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March 2012
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May 2012

The Salad Standoff



Recently Jake decided he wasn’t going to eat his vegetables anymore. I don’t love spending any part of dinner on cajoling kids to eat the food I went out of my way to prepare in a healthful, tasty way.

Earlier this week, we both put our foot down in what will forever be known as The Salad Standoff. Matt suggested we serve the salad first and then the rest of dinner so there was no room for discussion, debate or drama.

Jake immediately pushed his bowl away: “Don’t want ‘dat.” We calmly told him he had to eat his salad, like the rest of us, and then he could have dinner which would be followed by dessert. The rest of us ate in that order while Jake refused to take a single bite of salad, instead repeating “I don’t like salad! ‘Dat yucky!” again and again until we finally excused him from the table when we were all done eating.

I was a little worried about how nighttime would go but was confident in our choice to starve him out to teach him a healthy habit. For the record there was nothing in that salad he hasn’t eaten and liked before: spinach + goat cheese + sunflower seeds and Annie’s Goddess Dressing (Affiliate Link).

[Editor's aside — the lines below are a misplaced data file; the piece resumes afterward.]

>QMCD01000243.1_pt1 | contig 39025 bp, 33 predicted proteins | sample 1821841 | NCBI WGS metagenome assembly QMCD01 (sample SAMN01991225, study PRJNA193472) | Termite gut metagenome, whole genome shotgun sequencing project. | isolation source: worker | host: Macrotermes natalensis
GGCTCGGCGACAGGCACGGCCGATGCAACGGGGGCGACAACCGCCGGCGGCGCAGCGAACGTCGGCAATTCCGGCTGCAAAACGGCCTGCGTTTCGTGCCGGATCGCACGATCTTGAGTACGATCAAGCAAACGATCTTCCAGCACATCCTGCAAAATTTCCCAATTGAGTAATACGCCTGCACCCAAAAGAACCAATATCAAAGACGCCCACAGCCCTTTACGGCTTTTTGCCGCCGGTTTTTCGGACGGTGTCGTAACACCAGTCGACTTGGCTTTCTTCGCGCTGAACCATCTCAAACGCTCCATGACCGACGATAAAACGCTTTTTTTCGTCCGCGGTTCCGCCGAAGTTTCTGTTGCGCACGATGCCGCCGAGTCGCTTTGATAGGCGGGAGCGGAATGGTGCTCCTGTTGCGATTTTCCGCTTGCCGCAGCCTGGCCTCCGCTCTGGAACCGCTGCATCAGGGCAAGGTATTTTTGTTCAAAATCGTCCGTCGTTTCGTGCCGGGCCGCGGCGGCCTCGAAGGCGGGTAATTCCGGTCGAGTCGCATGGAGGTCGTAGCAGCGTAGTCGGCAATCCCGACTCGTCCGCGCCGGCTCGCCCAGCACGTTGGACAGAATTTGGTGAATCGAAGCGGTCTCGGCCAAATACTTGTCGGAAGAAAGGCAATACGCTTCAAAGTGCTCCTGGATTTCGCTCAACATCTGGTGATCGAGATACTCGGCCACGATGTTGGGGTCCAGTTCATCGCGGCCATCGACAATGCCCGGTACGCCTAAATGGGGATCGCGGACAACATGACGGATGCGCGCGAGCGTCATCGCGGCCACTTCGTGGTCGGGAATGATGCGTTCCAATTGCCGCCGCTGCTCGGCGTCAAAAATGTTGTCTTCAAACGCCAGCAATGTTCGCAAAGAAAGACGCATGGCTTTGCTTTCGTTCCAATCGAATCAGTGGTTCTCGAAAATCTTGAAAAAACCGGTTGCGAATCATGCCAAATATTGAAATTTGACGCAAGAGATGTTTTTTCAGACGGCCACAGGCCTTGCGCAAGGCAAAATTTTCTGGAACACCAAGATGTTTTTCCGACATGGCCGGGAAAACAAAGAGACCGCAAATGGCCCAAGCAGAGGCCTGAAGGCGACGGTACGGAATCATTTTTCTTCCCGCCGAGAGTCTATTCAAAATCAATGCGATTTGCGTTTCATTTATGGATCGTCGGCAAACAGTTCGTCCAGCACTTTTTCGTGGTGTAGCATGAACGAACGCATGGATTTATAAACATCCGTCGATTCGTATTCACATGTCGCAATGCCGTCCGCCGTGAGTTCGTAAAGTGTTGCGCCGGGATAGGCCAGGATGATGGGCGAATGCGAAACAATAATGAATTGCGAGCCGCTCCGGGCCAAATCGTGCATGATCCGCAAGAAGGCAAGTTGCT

I can hear it now: You’d seriously send your kid to bed hungry because he wouldn’t eat his salad?

Totally. Because I’m the mom. And partially because of my own eating-disordered brain it is essential to me that we don’t create a pattern of control and drama around food. I know it might seem like that’s exactly  what I did here but it wasn’t a new food. It was him being stubborn and me giving in a few times too many.

So, here is what happened:

Instead of starving to death, because he was truly hungry, as I was putting his pajamas on he looked at me with his big, owl brown eyes and said: “Mama, I hungee.”

“Do you want your salad?”

“Yes.” He said. I tried not to look shocked (or smug) as I carried him downstairs, back to the table where his salad was still waiting for him.

Here he is, happily, eating his salad. Which was followed by two servings of meatloaf and none of the mashed potatoes.

File under: battle picking.





On this gorgeous Sunday in Oregon, I’m procrastinating writing a final draft of my birth story column … I’m looking through old drafts of emails and posts to find some specific phrases I want to use and found this little gem. I meant to post it a couple months ago, back when we were funny and more happily married. But even then there were cracks in our caulking … metaphorically and otherwise.*